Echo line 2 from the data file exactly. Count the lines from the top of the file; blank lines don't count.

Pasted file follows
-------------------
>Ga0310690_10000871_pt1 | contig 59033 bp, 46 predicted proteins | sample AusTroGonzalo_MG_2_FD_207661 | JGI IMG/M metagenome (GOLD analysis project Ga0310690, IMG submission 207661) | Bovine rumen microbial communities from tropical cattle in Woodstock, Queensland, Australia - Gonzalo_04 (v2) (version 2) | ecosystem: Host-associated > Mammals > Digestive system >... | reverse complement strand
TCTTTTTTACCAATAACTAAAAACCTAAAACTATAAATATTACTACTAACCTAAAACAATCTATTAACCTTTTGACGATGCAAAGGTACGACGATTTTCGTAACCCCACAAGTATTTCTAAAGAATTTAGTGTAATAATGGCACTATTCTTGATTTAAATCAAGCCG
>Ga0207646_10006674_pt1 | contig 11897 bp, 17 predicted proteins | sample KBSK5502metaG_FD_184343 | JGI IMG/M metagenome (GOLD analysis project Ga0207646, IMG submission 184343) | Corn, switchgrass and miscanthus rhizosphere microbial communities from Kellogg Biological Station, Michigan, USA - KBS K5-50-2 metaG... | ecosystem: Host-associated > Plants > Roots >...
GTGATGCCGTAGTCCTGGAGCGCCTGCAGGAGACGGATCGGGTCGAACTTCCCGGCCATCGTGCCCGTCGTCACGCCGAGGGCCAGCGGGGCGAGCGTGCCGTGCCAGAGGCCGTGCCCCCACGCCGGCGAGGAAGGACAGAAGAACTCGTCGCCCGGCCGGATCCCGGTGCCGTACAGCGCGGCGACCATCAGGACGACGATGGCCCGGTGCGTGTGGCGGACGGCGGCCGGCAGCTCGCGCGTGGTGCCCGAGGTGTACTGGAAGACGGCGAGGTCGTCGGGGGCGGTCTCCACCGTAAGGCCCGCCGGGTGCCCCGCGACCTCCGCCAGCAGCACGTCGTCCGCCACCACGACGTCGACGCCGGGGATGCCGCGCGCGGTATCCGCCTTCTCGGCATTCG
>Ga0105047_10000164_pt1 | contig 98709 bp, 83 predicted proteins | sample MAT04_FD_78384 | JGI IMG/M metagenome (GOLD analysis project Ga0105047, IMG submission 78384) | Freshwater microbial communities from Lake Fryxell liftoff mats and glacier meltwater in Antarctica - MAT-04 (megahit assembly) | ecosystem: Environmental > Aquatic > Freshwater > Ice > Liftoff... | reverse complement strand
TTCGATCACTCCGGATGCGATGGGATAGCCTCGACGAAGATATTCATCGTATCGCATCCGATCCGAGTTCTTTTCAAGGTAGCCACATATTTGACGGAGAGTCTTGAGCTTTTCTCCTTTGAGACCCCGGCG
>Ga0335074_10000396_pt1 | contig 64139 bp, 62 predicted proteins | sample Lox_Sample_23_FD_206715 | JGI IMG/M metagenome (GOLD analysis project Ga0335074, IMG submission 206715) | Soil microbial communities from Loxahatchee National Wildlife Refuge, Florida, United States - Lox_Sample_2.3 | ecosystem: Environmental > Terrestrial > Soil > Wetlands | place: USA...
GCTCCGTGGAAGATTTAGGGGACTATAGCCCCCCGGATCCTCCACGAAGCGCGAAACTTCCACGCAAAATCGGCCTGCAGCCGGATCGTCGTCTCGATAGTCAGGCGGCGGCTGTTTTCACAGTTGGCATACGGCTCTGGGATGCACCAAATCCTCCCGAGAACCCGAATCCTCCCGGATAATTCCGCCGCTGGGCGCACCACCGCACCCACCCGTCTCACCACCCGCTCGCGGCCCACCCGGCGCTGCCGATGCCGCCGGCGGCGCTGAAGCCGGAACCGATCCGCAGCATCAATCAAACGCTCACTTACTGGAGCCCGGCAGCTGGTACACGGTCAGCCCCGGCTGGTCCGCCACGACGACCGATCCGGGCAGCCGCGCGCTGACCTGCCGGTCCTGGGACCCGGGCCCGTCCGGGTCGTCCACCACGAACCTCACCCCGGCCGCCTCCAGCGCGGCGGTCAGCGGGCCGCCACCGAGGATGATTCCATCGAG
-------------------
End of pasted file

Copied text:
TCTTTTTTACCAATAACTAAAAACCTAAAACTATAAATATTACTACTAACCTAAAACAATCTATTAACCTTTTGACGATGCAAAGGTACGACGATTTTCGTAACCCCACAAGTATTTCTAAAGAATTTAGTGTAATAATGGCACTATTCTTGATTTAAATCAAGCCG